Feeds

Micron to ramp up DDR output through 2001

But it's careful not to say by how much...

  • alert
  • submit to reddit

Top 10 endpoint backup mistakes

Micron has followed fellow Dramurai Hyundai's recent announcement that it will be increasing DDR SDRAM production "based on customer demand".

The company isn't saying how much more DDR chips and modules it's going to be making, but its does expect a "rapid ramp" and "increasing production levels" for the rest of the year.

"DDR SDRAM could represent 30 per cent of Micron's DRAM production in the fourth calendar quarter," says the company's release, which sounds a precise prediction, but is probably little more than a rule-of-thumb estimate. It could represent 30 per cent -it could equally represent some other figure.

"With customers in desktop and portable computing, server, graphics, networking and consumer segments choosing it for their products, DDR SDRAM appears to be the next high-volume architecture," said Micron marketing director Jeff Mailloux. Again, an unequivocal prediction rendered vague by a qualifier, in this case the "appears".

For harder data, Micron turns to Semico Research, which reckons that some 400 million DDR chips will be sold this year, rapidly rising to 808 million through 2002.

"With multiple PC chipsets and non-PC applications being introduced this year, the production ramp for DDR SDRAM is accelerating. Semico anticipates steady demand growth throughout the next five years," Micron's release quotes Sherry Garber, a senior VP at Semico, as saying.

Whatever, all the DDR makers expect significant growth come Q3 and the arrival of DDR-supporting chipsets for Intel's Pentium 4. That, they say, will drive up volumes which, in turn, will push prices down. Micron expects price parity with PC-133 by the end of the year. ®

A new approach to endpoint data protection

More from The Register

next story
Amazon says Hachette should lower ebook prices, pay authors more
Oh yeah ... and a 30% cut for Amazon to seal the deal
Philip K Dick 'Nazi alternate reality' story to be made into TV series
Amazon Studios, Ridley Scott firm to produce The Man in the High Castle
Nintend-OH NO! Sorry, Mario – your profits are in another castle
Red-hatted mascot, red-colored logo, red-stained finance books
Sonos AXES support for Apple's iOS4 and 5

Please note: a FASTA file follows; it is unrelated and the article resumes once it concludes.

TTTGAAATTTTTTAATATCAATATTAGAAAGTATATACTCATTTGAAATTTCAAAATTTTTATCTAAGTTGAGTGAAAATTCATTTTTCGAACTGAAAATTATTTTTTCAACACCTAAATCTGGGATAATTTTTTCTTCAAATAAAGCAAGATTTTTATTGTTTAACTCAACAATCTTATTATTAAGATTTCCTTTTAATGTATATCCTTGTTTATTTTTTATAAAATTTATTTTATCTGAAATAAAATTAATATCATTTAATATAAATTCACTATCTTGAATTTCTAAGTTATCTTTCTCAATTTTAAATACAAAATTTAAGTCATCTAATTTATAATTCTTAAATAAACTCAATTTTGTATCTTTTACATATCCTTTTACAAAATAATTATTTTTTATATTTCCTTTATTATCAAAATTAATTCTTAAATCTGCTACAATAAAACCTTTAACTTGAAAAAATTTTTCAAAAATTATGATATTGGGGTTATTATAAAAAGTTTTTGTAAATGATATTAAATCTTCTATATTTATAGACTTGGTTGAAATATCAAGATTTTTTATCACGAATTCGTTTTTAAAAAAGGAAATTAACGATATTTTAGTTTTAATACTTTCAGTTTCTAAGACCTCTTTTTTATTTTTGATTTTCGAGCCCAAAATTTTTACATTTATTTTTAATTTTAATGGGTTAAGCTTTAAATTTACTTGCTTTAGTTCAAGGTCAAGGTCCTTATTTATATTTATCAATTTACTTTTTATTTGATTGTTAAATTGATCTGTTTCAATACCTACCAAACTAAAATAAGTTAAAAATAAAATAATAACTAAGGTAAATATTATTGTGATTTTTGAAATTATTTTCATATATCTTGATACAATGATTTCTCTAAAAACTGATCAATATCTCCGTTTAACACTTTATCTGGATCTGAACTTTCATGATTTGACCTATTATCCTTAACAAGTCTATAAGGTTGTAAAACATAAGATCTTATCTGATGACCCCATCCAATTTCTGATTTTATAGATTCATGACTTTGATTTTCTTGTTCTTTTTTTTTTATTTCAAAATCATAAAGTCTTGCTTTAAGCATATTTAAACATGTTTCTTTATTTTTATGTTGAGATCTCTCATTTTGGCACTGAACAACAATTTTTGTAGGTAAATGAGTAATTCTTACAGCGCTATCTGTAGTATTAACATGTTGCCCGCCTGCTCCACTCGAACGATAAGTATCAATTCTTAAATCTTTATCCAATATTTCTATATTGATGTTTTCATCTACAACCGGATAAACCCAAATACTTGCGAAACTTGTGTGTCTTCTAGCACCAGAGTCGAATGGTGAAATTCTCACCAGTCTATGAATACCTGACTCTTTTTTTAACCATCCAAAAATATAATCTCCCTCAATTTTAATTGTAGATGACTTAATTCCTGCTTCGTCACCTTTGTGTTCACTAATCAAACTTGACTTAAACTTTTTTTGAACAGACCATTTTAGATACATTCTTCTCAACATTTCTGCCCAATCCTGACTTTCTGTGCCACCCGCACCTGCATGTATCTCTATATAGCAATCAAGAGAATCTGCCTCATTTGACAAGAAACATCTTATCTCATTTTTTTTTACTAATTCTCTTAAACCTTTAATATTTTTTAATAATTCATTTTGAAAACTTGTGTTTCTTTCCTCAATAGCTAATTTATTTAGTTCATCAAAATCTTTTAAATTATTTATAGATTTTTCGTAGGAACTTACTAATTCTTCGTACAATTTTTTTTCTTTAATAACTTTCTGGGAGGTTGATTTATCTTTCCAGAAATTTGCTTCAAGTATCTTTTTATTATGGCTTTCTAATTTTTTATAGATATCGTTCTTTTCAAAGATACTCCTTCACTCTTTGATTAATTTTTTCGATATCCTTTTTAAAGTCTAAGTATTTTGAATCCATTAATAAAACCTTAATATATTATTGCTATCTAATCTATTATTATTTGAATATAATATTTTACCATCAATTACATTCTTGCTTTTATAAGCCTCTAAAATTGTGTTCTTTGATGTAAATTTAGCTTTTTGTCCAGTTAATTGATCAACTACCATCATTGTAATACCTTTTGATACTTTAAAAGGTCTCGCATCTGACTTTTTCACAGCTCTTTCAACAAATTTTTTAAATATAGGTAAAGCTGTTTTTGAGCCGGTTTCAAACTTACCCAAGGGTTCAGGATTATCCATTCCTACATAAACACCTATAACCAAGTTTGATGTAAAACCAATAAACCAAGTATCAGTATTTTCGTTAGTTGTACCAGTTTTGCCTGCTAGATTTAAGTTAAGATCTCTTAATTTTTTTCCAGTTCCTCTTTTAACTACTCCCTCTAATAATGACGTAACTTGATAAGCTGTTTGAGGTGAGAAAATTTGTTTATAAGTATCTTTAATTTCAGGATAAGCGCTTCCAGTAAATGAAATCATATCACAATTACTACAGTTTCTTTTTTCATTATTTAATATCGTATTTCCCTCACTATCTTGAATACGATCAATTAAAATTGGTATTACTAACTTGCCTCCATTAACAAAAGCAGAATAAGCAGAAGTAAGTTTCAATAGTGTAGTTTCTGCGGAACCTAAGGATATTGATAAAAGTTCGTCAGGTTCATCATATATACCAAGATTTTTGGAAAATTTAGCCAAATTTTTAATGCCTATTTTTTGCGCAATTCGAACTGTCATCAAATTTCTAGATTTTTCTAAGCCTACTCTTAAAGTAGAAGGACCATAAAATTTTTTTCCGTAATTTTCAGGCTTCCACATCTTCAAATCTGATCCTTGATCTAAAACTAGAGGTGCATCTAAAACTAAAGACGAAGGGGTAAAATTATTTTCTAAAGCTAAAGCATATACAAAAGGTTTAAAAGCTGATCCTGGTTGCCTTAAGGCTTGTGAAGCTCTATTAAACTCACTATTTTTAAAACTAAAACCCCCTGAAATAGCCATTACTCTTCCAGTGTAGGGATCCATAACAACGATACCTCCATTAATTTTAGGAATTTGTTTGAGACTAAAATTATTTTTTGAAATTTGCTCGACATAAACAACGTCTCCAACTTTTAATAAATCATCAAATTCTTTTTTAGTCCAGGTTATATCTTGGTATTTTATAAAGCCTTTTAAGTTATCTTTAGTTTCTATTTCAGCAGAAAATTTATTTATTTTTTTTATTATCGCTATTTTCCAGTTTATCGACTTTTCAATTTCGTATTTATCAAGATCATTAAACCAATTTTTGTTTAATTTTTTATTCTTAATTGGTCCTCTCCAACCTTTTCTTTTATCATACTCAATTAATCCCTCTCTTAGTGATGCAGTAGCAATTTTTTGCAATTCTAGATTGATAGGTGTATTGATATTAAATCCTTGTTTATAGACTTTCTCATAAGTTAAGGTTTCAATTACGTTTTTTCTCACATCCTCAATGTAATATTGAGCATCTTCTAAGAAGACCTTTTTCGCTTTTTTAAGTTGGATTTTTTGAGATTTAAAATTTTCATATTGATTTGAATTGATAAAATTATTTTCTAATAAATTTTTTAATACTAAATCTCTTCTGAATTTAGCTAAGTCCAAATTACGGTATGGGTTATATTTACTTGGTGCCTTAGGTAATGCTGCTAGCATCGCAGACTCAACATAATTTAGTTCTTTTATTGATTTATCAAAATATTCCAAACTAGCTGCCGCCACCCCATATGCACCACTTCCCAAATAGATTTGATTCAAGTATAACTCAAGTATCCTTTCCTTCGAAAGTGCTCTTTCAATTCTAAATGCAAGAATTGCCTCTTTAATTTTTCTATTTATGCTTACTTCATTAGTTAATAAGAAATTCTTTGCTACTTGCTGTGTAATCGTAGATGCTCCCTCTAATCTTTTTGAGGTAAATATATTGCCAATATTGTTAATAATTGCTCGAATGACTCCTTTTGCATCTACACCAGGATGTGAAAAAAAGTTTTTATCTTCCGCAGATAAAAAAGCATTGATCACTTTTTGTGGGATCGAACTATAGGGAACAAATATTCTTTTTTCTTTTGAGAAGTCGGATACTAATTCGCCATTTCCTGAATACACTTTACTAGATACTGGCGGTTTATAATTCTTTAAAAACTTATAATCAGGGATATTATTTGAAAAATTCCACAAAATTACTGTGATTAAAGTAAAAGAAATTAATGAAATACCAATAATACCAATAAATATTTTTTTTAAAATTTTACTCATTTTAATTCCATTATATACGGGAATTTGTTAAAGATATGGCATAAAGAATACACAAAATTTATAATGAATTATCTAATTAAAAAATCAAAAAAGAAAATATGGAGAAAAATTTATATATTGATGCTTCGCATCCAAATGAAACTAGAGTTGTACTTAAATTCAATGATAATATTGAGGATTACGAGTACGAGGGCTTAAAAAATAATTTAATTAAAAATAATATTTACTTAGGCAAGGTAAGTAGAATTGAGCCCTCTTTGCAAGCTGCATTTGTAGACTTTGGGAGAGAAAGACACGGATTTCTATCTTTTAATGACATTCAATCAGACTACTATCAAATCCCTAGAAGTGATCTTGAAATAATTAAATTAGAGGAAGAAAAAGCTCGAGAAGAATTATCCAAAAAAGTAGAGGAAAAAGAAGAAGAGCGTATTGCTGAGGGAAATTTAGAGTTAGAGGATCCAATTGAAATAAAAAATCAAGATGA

Want to use your iThing? You can't - it's too old
Joe Average isn't worth $10 a year to Mark Zuckerberg
The Social Network deflates the PC resurgence with mobile-only usage prediction
Chips are down at Broadcom: Thousands of workers laid off
Cellphone baseband device biz shuttered
Feel free to BONK on the TUBE, says Transport for London
Plus: Almost NOBODY uses pay-by-bonk on buses - Visa
Twitch rich as Google flicks $1bn hitch switch, claims snitch
Gameplay streaming biz and search king refuse to deny fresh gobble rumors
Stick a 4K in them: Super high-res TVs are DONE
4,000 pixels is niche now... Don't say we didn't warn you
prev story

Whitepapers

7 Elements of Radically Simple OS Migration
Avoid the typical headaches of OS migration during your next project by learning about 7 elements of radically simple OS migration.
Implementing global e-invoicing with guaranteed legal certainty
Explaining the role local tax compliance plays in successful supply chain management and e-business and how leading global brands are addressing this.
Consolidation: The Foundation for IT Business Transformation
In this whitepaper learn how effective consolidation of IT and business resources can enable multiple, meaningful business benefits.
Solving today's distributed Big Data backup challenges
Enable IT efficiency and allow a firm to access and reuse corporate information for competitive advantage, ultimately changing business outcomes.
A new approach to endpoint data protection
What is the best way to ensure comprehensive visibility, management, and control of information on both company-owned and employee-owned devices?